Brass Ensemble of the Royal Concertgebouw Orchestra
Omar Tomasoni, Miroslav Petkov, Bert Langenkamp, Jacco Groenendijk, trumpet
Laurens Woudenberg, Fons Verspaandonk, horn
Jörgen van Rijen, Bart Claessens, Nico Schippers, Martin Schippers, trombone
Perry Hoogendijk, tuba
The Brass Ensemble of the Royal Concertgebouw Orchestra of Amsterdam fascinates its listeners with virtuosic playing and captivating music.—
Jean-Philippe Rameau (1683–1764):
Suite from “Platée” (arranged by Steven Verhelst)
Giuseppe Verdi (1813–1901):
La forza del destino (arranged by C. Holding)
Enrique Crespo (1941–2020):
Bruckner Etude for low brass
Johann Sebastian Bach (1685–1750):
Brandenburg Concerto No. 3 in G major, BWV 1048 (arranged by Christopher Mowat)
George Frideric Handel (1685–1759):
Arrival of the Queen of Sheba (arranged by Paul Archibald)
Johann Sebastian Bach:
Two chorales preludes (arranged by Enrique Crespo)
Astor Piazzolla (1921–1992):
Suite from “María de Buenos Aires” (arranged by Steven Verhelst)
Béla Bartók (1881–1945):
Rumanian Folk Dances (arranged by Manu Mellaerts)
Chris Hazell (*1948):
The first brass bands were formed in the coal-mining regions of England in the course of early industrialisation in the mid-19th century. This musical activity had a dual purpose. It served as a means of entertainment, and it was also hoped that the intensive effort involved in blowing a brass instrument might prevent the lung damage that was an occupational hazard among miners. Soon, official work bands were formed to represent the different mines and to attract new workers.
On 28 December 2022, the brass players of the Royal Concertgebouw Orchestra of Amsterdam will be our guests in the Gotthard region. They naturally don’t work in an English coal mine, being members of the world-famous Concertgebouw Orchestra. But just like the early brass bands did, this classical Dutch brass ensemble plays arrangements of melodies from well-known operas such as Giuseppe Verdi’s “La Forza del Destino” and Jean-Philippe Rameau’s “Platée” – the latter being a suite arranged especially for the brass players of the RCO. Their repertoire, however, goes far beyond potpourris of popular opera tunes. With “Jesu, joy of man’s desiring” and “Sleepers, wake!” they are including two chorale preludes by Johann Sebastian Bach, while they will also play what is arguably the most famous piece by George Frideric Handel: The “Arrival of the Queen of Sheba” from his oratorio “Solomon”. Their programme also includes Bach’s “Brandenburg Concerto” No. 3 in G major, which was originally composed for strings, but here shines forth in the beautiful, powerful splendour of a brass arrangement, and the Rumanian Folk Dances by the Hungarian composer Béla Bartók.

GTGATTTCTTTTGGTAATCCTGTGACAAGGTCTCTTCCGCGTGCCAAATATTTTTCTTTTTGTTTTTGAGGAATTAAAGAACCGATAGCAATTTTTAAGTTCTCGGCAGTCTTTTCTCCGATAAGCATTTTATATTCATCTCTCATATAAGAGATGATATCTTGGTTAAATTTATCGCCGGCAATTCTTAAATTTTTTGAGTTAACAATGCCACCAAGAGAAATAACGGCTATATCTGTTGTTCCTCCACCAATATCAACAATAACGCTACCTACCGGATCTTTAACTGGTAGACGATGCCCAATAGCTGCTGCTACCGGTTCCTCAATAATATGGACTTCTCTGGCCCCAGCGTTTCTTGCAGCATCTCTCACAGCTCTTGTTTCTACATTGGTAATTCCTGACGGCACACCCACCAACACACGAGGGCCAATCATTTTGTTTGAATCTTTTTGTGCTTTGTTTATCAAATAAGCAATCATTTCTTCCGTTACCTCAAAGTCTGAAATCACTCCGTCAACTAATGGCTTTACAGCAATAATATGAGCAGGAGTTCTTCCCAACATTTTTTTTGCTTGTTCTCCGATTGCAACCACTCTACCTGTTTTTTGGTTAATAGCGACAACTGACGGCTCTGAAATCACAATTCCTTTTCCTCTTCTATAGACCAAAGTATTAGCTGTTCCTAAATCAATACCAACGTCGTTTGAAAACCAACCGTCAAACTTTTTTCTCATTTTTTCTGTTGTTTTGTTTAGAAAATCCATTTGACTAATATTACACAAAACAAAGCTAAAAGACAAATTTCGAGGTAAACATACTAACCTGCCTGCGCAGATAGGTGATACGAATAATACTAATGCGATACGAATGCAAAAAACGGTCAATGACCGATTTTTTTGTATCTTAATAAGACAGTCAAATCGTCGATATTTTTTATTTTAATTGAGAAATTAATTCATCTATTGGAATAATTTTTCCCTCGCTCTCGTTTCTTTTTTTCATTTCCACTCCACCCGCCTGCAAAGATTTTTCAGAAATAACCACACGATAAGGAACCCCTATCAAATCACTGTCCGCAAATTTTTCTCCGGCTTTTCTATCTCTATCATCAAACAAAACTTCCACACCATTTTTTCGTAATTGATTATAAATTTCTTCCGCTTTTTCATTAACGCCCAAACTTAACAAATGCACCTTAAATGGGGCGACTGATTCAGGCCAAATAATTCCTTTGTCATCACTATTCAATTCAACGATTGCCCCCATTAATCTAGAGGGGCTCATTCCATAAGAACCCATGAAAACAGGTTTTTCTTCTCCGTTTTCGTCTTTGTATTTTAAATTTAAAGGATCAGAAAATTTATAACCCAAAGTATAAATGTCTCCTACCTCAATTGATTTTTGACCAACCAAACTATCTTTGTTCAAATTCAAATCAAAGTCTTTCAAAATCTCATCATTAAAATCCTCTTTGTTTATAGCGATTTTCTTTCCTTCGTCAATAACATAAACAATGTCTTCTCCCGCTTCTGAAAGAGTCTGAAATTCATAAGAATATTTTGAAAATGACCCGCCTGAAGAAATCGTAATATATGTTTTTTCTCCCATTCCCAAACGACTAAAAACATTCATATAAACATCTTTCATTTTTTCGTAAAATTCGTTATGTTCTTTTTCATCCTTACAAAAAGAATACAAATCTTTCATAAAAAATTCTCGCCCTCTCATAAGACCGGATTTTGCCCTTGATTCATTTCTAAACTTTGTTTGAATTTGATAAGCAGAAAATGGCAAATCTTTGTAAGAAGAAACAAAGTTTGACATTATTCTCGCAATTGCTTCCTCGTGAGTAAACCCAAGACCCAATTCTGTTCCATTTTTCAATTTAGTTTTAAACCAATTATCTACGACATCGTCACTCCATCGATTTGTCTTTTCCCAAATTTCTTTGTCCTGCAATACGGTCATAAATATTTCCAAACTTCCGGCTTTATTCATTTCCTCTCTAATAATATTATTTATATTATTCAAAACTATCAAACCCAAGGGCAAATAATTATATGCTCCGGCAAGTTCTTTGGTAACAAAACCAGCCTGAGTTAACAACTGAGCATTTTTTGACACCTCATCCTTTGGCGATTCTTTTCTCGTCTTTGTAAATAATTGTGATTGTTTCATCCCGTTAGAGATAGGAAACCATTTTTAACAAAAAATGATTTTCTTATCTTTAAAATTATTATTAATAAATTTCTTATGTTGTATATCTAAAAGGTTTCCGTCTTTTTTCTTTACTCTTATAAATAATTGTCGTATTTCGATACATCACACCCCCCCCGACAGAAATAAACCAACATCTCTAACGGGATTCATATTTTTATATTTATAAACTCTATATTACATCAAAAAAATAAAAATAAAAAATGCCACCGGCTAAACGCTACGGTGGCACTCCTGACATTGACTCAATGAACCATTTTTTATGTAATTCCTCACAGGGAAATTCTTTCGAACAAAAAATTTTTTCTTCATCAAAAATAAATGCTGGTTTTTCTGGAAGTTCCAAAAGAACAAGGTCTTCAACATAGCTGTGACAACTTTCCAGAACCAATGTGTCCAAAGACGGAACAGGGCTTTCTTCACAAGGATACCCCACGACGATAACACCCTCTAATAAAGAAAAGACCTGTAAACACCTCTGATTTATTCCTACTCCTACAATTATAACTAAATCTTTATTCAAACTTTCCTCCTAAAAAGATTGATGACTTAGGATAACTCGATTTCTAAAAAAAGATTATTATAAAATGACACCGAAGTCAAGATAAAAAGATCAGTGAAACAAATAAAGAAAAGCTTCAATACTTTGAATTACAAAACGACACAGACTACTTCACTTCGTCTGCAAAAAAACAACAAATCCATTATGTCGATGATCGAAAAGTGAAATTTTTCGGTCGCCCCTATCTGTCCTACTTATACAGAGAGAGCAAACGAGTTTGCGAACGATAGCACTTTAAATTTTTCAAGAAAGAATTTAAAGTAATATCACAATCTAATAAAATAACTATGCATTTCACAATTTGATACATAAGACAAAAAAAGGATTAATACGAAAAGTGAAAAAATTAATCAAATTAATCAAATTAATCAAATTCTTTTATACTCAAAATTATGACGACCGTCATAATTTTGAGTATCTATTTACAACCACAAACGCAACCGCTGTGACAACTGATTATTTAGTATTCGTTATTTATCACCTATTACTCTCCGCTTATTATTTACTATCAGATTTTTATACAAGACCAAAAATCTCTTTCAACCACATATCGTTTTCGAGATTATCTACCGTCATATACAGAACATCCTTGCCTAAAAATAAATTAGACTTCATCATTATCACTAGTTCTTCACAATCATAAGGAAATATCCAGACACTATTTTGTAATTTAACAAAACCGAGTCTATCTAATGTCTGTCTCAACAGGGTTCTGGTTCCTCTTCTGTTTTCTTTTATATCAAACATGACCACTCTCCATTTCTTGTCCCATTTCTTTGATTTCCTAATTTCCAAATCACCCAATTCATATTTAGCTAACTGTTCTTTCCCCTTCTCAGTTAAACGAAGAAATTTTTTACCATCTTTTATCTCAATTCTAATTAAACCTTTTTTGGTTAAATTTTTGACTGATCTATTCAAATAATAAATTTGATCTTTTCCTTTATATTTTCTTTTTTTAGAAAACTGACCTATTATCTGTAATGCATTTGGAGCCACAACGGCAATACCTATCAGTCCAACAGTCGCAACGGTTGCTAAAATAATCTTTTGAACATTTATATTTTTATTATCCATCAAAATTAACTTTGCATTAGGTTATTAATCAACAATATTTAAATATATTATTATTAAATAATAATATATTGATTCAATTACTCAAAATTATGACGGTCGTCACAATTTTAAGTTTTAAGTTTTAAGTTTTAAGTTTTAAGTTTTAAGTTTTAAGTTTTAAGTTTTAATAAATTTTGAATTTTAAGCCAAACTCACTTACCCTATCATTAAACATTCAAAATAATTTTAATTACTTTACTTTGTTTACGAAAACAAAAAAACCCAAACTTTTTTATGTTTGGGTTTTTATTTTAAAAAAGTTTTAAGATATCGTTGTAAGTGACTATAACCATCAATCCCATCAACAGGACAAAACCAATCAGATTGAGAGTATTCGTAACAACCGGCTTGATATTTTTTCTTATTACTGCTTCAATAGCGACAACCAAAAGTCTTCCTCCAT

The Brass Ensemble of the RCO also features two original compositions that exemplify the broad spectrum of music for brass, namely Enrique Crespo’s “Bruckner Etude for low brass” and Chris Hazell’s brass classic “Mr. Jums”. One of the many highpoints of their concert programme will be the suite from Astor Piazzolla’s tango opera “María de Buenos Aires”, arranged for the RCO by Steven Verhelst, who writes: “Piazzolla has one of the most easily identifiable sounds in the history of music, so it’s an absolute joy to experiment with his music. And what about these incredible musicians? They’re brass players of the highest calibre. They’re breath-taking!”.
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